"If you take this job as an eighth-grade teacher, you'll be expected to direct the Christmas play," the principal told me.
This request might seem strange in today's world, but back in the late 1960s, "separation of church and state" did not have the same meaning.
"No problem, sir," I replied. "I'm quite an expert at dramatic productions. I was an extra in my high school play, 'Finian's Rainbow.'"
Truth was, I knew nothing about theatre, but I needed a good job. Times were tough, and the only other offer I had was taking a position as a manager in a low-budget chain restaurant. But then, I didn't know anything about running a food service either.
I dreaded the thought of rehearsals as they crept closer to the holiday season. Finally, the time came. I pulled out a dog-eared master script that the school used every year and began to assign parts.
Costumes were pulled out of dust-laden closets. Some students would be dressed as donkeys. Others would have halos covered in gold tinsel that would be wired to their necks. In a makeshift manger would be placed a well-worn Betsy-Wetsy doll disguised to look like the baby Jesus.
I tried to get the students "into it," but this was a different generation and time. Woodstock had just taken place during the previous summer. Social revolution was in the streets. These rurally raised kids were full of fun, vigor and vitality. They were not about to be embarrassed in front of their peers by doing something they considered seriously stodgy.
So, I threw the script aside and decided to do something different. Perhaps a little joy and laughter could be added by spoofing some of the non-religious aspects of the season and brighten up the dark foggy days of December.
The show opened a few days before the Christmas recess (yes, we called it "Christmas," not "winter break" in those days). I looked at the audience and saw a number of parents whose faces revealed an expectation of the "same old thing." However, they were about to be surprised.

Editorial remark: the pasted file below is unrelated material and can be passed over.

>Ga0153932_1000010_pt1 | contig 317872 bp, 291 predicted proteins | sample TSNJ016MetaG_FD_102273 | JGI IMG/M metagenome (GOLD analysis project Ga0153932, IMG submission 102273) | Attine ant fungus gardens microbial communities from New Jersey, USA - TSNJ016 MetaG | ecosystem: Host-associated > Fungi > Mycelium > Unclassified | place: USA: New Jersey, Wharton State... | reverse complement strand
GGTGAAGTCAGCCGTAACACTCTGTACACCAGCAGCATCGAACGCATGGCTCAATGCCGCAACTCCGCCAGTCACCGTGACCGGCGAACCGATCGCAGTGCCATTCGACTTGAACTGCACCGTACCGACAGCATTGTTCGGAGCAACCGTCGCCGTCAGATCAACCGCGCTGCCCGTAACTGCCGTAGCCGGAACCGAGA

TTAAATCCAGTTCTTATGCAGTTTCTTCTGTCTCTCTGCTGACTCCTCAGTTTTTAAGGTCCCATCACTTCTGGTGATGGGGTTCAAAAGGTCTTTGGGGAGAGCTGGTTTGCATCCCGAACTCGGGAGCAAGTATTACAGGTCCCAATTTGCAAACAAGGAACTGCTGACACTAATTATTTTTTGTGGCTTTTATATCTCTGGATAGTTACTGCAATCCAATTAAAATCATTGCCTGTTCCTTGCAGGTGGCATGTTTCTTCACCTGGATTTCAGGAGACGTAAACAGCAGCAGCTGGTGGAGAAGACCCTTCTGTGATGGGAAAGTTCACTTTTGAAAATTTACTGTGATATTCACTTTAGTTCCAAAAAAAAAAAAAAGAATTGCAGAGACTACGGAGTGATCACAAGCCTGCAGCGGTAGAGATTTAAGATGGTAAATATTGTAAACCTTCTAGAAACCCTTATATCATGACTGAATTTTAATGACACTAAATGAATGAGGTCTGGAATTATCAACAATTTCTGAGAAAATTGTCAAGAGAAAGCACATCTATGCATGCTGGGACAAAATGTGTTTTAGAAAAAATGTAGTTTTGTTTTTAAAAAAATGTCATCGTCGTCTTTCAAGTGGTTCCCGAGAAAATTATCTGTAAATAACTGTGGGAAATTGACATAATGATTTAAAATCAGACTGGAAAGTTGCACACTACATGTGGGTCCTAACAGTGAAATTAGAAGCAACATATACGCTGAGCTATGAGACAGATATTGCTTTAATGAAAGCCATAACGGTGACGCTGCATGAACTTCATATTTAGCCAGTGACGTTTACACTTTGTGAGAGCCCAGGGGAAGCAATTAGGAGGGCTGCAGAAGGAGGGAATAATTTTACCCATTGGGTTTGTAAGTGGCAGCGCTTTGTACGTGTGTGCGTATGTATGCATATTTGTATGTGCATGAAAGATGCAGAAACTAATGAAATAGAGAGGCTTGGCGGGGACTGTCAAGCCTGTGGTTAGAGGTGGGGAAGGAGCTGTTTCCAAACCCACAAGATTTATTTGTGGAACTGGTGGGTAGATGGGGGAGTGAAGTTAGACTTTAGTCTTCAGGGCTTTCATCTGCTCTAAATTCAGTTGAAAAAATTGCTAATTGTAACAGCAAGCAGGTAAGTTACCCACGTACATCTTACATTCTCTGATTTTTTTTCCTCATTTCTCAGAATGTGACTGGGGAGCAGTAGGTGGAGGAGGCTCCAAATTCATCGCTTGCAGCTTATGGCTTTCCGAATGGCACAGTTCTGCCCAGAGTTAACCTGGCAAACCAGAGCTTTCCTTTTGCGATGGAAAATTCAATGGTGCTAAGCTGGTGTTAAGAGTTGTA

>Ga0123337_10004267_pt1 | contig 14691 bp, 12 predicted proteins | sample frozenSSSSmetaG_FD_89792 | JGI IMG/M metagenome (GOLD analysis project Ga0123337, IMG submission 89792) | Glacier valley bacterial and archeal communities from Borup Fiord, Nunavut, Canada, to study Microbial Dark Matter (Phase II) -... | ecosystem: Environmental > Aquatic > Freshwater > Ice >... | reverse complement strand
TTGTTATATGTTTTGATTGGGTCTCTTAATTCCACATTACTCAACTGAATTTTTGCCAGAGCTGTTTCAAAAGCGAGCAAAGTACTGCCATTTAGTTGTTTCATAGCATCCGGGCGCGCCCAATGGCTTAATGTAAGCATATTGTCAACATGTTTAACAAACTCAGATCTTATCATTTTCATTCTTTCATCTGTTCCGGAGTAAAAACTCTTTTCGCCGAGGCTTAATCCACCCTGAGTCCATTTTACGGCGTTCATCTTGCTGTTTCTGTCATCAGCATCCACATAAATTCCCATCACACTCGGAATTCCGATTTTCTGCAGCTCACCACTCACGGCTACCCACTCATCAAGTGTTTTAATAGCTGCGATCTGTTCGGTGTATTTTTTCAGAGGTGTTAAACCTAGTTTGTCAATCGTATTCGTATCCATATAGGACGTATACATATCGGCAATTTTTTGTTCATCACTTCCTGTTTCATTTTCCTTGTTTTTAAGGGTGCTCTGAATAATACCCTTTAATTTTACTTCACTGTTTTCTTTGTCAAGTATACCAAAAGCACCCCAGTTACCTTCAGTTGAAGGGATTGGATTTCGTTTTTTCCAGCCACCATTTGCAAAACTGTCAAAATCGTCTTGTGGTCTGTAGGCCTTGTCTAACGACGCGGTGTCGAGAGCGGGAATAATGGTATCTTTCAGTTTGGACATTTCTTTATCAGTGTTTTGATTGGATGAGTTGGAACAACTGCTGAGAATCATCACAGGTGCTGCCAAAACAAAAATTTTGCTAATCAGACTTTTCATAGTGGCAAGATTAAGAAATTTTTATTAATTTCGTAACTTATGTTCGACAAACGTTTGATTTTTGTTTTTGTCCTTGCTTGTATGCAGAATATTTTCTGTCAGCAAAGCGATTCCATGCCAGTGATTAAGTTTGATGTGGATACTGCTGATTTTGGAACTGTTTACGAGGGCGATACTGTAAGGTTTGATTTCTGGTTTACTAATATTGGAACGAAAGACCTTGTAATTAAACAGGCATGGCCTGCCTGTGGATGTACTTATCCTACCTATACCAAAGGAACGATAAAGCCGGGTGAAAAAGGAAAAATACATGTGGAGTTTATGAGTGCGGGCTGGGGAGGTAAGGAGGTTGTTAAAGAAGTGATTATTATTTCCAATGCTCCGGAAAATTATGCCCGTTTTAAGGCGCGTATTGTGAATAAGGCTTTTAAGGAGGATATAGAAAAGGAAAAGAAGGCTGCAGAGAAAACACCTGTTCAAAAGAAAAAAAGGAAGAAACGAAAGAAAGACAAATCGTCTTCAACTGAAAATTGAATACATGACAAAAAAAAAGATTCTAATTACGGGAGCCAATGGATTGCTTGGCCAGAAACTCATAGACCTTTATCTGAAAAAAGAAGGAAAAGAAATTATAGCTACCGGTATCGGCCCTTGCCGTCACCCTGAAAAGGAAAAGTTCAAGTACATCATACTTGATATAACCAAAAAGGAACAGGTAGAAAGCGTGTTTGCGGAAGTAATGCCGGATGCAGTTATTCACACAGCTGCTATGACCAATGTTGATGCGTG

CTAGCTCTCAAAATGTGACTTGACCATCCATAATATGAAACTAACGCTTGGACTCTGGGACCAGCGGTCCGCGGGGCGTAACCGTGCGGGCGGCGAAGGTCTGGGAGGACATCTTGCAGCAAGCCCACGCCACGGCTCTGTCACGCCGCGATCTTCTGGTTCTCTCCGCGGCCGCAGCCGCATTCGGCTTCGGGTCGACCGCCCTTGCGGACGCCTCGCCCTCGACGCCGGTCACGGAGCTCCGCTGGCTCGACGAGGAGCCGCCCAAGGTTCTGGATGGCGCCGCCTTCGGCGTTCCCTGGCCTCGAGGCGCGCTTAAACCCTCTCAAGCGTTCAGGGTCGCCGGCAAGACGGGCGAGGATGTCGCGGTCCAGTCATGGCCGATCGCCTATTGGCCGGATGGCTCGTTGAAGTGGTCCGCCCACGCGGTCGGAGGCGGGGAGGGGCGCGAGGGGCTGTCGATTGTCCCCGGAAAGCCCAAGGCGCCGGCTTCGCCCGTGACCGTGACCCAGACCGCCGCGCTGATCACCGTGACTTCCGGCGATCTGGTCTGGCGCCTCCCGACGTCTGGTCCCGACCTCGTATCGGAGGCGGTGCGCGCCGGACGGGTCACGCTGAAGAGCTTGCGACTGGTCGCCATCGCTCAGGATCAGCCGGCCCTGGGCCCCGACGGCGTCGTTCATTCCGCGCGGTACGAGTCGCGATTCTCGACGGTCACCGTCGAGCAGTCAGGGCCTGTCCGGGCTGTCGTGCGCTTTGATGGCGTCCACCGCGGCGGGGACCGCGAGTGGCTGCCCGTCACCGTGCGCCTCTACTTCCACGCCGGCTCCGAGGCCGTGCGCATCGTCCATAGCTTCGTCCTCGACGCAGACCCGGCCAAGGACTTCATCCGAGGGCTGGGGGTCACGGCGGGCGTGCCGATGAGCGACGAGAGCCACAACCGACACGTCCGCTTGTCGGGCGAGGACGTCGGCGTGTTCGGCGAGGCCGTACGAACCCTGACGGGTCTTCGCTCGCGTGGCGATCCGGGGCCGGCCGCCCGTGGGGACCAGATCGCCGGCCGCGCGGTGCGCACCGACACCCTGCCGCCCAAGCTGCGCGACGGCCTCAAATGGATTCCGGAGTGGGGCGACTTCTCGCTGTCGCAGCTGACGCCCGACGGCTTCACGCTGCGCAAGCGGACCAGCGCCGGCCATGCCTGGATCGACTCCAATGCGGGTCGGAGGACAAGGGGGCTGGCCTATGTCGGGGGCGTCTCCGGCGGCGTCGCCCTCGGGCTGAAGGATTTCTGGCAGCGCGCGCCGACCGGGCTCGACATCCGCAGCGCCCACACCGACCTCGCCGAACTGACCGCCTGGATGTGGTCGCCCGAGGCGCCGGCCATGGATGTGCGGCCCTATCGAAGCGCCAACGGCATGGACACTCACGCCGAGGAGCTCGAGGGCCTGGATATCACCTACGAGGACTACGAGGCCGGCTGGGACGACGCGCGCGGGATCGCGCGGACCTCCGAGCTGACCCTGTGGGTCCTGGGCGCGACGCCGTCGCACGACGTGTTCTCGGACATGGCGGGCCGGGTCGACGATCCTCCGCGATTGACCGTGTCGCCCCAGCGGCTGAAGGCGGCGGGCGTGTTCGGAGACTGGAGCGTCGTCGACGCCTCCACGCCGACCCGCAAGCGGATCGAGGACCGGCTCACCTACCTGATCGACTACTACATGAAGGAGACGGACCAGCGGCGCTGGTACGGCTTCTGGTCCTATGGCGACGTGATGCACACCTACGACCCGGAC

It began with one of our toughest teenage girls dressed as a fairy — flapping her home-made wings and spreading "fairy dust" (confetti) among the audience. Their bored looks began to change. Sounds of giggling and laughter could be heard from the darkened part of the auditorium.
The next scene starred the singing gingerbread boys — making cookies but getting more flower and whipped cream on themselves than their product. It was all done to a background of a junior high chorus humming, "I'm Dreaming of a White Christmas."
The third act I don't remember, but it was just as goofy as the first two.
I held my breath in anticipation that the audience response would be positive. It was, but unfortunately, a different reaction emerged from the principal and head custodian. I assured the latter that he would not be responsible, as I already had a cleanup crew ready for action. The principal, however, was another story.
"You realize after this, you won't be working here next year!" the frowning 55-year-old school leader grumbled.
Well, that was his first reaction until a board member told him otherwise. You see, his kid was one of the gingerbread boys, and he was amazed that a wholly different side of his normally shy son had emerged that night.
Not that it mattered. I quit at the end of the school year to move onto other interests.
However, I did learn two things from the experience. The first was that maybe I wasn't so bad at playing the role of a drama coach.
The second was the realization that managing an offbeat junior high Christmas play was not nearly as tough as I had originally thought. It certainly was better gig than explaining burned pancakes to complaining customers at a low-budget chain restaurant.
Steve Hansen is a Lodi writer.